Chipotle’s Ethical Foible: Pay

business_ethics_highlights_2Chipotle gets high marks on ethics from many observers. But this piece points out that on one issue, the chain is simply another fast-food joint, and that’s its rate of pay. The company doesn’t pay what critics call a “living wage.” So who works at Chiplotle? One assumes it’s people without the kinds of skills that could be marketed to an employer that pays more: i.e., people without much education, and perhaps many without much educational aptitude. What would happen if Chipotle raised wages? For one thing, those jobs would suddenly become more attractive, and one possible consequence is that the current crop of workers would have to compete with a whole new class of candidates who up until now have had, and preferred, other options. (This is an effect that philosopher Jason Brennan refers to as “job gentrification.”) Whether the net effect would be good for current employees is an open question. >>>

LINK: If Chipotle Won’t Pay Fast Food Workers A Living Wage, Who Will? (by Jessica Leber for Fast Company)

…The chain’s devotion to sustainable, ethical, higher-quality ingredients consistently wins it amazing publicity and customer loyalty, even when things go wrong…

…But there’s an area where it falls short of its consistent leadership, and that’s in how its humans fare. Traditional fast food chains like McDonald’s and KFC get lots of flack for their low pay, but the truth is that the so-called “fast-casual” industry that Chipotle pioneered is often only slightly better. According to Chipotle spokesman Chris Arnold, Chipotle’s average crew member makes more than $10 an hour, a figure that would equate to about $21,000 to $22,000 annually for someone who works 40 hours a week […] imagine trying to live off either salary in a city like Boston, New York, or Los Angeles….

What do you think?

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  1. Renee Payne

    This is an argument along the lines of “avoiding action that harms those we intend to help,” ordinarily founded upon rigid neoclassical assumptions, as Albert Hirschman explained.

    I appreciate this blog and the associated journal. Do you intend to broaden the ideological framework by inviting contributions from the center and left?

  2. The Editors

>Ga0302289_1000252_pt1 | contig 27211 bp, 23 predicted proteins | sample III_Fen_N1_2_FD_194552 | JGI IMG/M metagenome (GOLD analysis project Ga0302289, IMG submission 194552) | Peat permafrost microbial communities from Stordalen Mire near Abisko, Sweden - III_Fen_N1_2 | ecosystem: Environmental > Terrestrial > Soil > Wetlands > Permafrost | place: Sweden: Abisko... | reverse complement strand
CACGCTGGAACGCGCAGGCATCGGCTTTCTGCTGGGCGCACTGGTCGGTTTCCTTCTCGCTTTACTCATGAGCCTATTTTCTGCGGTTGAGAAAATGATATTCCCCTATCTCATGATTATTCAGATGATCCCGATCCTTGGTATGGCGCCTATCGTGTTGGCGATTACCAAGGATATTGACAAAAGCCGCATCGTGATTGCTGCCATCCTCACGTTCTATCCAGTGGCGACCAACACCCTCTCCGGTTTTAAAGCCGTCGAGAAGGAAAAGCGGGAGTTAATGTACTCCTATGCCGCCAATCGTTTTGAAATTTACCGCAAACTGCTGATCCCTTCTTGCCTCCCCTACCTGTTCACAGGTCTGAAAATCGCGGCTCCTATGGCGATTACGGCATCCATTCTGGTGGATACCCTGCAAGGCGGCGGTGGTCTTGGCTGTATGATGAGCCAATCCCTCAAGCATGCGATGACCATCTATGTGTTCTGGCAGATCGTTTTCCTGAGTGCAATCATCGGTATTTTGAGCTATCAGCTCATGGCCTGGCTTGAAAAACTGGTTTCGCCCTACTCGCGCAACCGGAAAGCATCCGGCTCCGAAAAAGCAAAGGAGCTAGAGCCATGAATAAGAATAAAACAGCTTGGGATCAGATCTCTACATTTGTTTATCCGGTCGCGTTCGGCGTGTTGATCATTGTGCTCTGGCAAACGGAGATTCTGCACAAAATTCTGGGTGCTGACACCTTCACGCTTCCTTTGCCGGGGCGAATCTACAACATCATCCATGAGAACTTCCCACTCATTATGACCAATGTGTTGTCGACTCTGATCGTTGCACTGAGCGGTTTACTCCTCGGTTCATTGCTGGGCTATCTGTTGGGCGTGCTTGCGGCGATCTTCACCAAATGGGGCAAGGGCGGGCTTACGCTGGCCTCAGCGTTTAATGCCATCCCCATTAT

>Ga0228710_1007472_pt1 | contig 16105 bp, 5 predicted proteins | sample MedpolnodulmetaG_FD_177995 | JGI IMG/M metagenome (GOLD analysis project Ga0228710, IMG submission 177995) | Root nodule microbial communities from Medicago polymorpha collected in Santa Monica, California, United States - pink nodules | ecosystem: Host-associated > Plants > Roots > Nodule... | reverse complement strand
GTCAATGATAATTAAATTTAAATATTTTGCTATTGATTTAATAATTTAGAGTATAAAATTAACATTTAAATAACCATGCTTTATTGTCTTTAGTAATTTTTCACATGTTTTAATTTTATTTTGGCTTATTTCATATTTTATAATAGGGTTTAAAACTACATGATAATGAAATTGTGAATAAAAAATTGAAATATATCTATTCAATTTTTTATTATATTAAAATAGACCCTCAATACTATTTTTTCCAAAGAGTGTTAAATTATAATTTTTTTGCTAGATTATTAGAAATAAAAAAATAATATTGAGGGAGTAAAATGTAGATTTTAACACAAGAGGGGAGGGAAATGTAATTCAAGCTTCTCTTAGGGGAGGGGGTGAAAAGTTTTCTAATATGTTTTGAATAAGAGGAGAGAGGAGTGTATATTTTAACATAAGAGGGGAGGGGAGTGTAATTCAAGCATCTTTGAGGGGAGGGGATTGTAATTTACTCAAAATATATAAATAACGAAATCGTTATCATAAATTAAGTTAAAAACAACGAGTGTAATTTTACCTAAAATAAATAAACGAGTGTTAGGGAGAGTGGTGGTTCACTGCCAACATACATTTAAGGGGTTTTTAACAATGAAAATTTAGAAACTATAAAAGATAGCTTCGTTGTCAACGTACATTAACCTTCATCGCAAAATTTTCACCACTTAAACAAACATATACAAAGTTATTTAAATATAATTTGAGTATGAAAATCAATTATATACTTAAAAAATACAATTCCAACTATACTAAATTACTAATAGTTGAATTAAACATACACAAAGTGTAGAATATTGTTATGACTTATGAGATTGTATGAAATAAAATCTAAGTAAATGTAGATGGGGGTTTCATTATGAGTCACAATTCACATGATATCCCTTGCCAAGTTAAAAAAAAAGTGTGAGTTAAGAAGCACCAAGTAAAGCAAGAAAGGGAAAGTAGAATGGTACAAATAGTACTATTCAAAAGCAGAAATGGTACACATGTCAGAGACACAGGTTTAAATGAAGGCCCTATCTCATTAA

The need to avoid harming others is fundamental to all sorts of moral systems; neoclassical economics is not necessary, here. You’ll have to be more specific if you think our point is off-target.

    For what it’s worth, if you think the editorial team is uniformly right-of-centre, you misjudge. But generally, we do seek balance. Luckily comments are open, so where we fail to find balance, others can correct us.

  3. Renee Payne

    This is, of course, a “free market” assumption: “So who works at Chiplotle? One assumes it’s people without the kinds of skills that could be marketed to an employer that pays more: i.e., people without much education, and perhaps many without much educational aptitude.”

    Contrary to the neoclassical model, individuals sometimes accept underemployment given a shortage of more attractive options. I worked in retail after my Masters degree for several months and returned to graduate school expecting a better labor market in the future. One would probably find workers at Chipote who have untapped skills. A higher wage might enhance their commitment to the enterprise and improve their performance. This is consistent with the Webbs’ concept of efficiency wages.

    Jason Brennan’s gentrification argument is a variation on the standard neoclassical critique of any interference with market forces, at least it seems to me. The harm he infers as a result of living wages would not be foreseen in the context of heterodox economic models. I think it’s important to make one’s assumptions explicit.

    Thank you again for the opportunity to comment.

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